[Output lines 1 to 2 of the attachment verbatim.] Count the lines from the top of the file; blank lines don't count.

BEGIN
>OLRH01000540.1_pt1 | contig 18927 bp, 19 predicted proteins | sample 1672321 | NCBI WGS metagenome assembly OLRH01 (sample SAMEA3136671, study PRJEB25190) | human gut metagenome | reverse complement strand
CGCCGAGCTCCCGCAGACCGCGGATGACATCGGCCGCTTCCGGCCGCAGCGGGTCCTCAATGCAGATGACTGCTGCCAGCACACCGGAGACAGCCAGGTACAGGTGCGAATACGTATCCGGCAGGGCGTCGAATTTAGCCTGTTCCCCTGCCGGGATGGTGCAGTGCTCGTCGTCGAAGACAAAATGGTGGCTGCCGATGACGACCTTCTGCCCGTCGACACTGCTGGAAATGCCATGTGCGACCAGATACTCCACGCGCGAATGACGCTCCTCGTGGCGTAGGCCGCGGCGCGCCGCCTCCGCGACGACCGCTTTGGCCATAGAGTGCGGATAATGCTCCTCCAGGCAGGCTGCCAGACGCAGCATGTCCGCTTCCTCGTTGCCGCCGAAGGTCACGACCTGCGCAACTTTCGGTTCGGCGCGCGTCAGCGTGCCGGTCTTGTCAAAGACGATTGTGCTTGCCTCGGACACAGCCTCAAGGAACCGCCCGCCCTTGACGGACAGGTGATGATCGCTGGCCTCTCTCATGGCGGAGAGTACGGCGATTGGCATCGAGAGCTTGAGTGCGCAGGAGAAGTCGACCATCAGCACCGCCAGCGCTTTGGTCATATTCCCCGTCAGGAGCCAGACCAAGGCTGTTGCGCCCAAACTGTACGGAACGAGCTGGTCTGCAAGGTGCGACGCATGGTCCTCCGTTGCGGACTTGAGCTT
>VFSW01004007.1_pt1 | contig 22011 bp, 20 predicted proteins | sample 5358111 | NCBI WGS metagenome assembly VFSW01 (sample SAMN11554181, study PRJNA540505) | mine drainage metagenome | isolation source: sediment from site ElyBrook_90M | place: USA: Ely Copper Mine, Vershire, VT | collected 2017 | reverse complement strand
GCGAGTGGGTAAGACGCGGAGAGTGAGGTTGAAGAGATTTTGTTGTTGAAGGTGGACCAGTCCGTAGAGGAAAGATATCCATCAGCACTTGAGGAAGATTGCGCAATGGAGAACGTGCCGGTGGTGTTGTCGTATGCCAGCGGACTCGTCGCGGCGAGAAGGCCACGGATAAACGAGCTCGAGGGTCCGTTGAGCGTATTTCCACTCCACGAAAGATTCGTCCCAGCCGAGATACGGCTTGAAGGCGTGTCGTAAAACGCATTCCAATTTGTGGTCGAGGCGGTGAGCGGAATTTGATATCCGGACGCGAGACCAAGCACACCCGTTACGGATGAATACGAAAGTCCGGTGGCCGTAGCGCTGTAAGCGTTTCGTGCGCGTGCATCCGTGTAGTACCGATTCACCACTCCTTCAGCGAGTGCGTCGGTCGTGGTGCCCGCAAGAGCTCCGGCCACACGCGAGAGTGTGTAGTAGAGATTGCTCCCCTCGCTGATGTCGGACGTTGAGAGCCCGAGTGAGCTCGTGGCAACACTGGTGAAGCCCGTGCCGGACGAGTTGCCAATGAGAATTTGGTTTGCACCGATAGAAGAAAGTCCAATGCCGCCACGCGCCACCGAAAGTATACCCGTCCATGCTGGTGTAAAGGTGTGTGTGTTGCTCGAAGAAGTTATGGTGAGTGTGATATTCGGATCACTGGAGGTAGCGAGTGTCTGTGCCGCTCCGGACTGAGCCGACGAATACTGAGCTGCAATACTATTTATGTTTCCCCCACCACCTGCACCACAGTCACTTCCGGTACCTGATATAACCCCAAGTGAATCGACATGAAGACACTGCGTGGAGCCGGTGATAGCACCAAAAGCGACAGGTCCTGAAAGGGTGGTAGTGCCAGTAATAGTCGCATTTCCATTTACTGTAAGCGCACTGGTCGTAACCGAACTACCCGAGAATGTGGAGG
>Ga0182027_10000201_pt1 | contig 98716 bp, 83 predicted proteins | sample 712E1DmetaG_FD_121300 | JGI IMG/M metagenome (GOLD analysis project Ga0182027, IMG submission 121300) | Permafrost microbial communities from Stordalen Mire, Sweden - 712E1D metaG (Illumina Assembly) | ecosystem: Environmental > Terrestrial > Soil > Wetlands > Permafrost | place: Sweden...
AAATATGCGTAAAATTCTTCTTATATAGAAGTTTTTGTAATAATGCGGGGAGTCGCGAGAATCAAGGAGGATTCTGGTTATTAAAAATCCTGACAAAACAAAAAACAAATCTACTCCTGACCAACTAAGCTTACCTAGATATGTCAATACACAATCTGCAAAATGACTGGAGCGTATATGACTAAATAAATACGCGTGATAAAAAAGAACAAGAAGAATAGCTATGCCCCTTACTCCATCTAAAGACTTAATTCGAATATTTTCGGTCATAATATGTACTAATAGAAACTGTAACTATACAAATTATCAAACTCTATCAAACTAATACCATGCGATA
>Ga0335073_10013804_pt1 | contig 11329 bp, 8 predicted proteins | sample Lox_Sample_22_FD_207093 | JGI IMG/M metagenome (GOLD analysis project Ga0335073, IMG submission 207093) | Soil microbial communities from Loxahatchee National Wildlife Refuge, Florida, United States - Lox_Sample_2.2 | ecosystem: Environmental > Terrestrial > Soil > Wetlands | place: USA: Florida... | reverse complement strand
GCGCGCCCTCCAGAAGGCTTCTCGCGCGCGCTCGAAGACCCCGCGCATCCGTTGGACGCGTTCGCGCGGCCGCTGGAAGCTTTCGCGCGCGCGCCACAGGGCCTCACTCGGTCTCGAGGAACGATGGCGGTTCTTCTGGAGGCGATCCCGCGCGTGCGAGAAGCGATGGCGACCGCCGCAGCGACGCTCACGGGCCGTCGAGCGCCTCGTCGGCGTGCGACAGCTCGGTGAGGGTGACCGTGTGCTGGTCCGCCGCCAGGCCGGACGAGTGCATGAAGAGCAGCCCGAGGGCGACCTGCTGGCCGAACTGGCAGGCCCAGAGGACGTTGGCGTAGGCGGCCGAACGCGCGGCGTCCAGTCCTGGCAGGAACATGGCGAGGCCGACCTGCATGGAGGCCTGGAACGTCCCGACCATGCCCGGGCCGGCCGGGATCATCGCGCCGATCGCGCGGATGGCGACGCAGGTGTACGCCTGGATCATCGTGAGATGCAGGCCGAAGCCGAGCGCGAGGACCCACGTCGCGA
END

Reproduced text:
>OLRH01000540.1_pt1 | contig 18927 bp, 19 predicted proteins | sample 1672321 | NCBI WGS metagenome assembly OLRH01 (sample SAMEA3136671, study PRJEB25190) | human gut metagenome | reverse complement strand
CGCCGAGCTCCCGCAGACCGCGGATGACATCGGCCGCTTCCGGCCGCAGCGGGTCCTCAATGCAGATGACTGCTGCCAGCACACCGGAGACAGCCAGGTACAGGTGCGAATACGTATCCGGCAGGGCGTCGAATTTAGCCTGTTCCCCTGCCGGGATGGTGCAGTGCTCGTCGTCGAAGACAAAATGGTGGCTGCCGATGACGACCTTCTGCCCGTCGACACTGCTGGAAATGCCATGTGCGACCAGATACTCCACGCGCGAATGACGCTCCTCGTGGCGTAGGCCGCGGCGCGCCGCCTCCGCGACGACCGCTTTGGCCATAGAGTGCGGATAATGCTCCTCCAGGCAGGCTGCCAGACGCAGCATGTCCGCTTCCTCGTTGCCGCCGAAGGTCACGACCTGCGCAACTTTCGGTTCGGCGCGCGTCAGCGTGCCGGTCTTGTCAAAGACGATTGTGCTTGCCTCGGACACAGCCTCAAGGAACCGCCCGCCCTTGACGGACAGGTGATGATCGCTGGCCTCTCTCATGGCGGAGAGTACGGCGATTGGCATCGAGAGCTTGAGTGCGCAGGAGAAGTCGACCATCAGCACCGCCAGCGCTTTGGTCATATTCCCCGTCAGGAGCCAGACCAAGGCTGTTGCGCCCAAACTGTACGGAACGAGCTGGTCTGCAAGGTGCGACGCATGGTCCTCCGTTGCGGACTTGAGCTT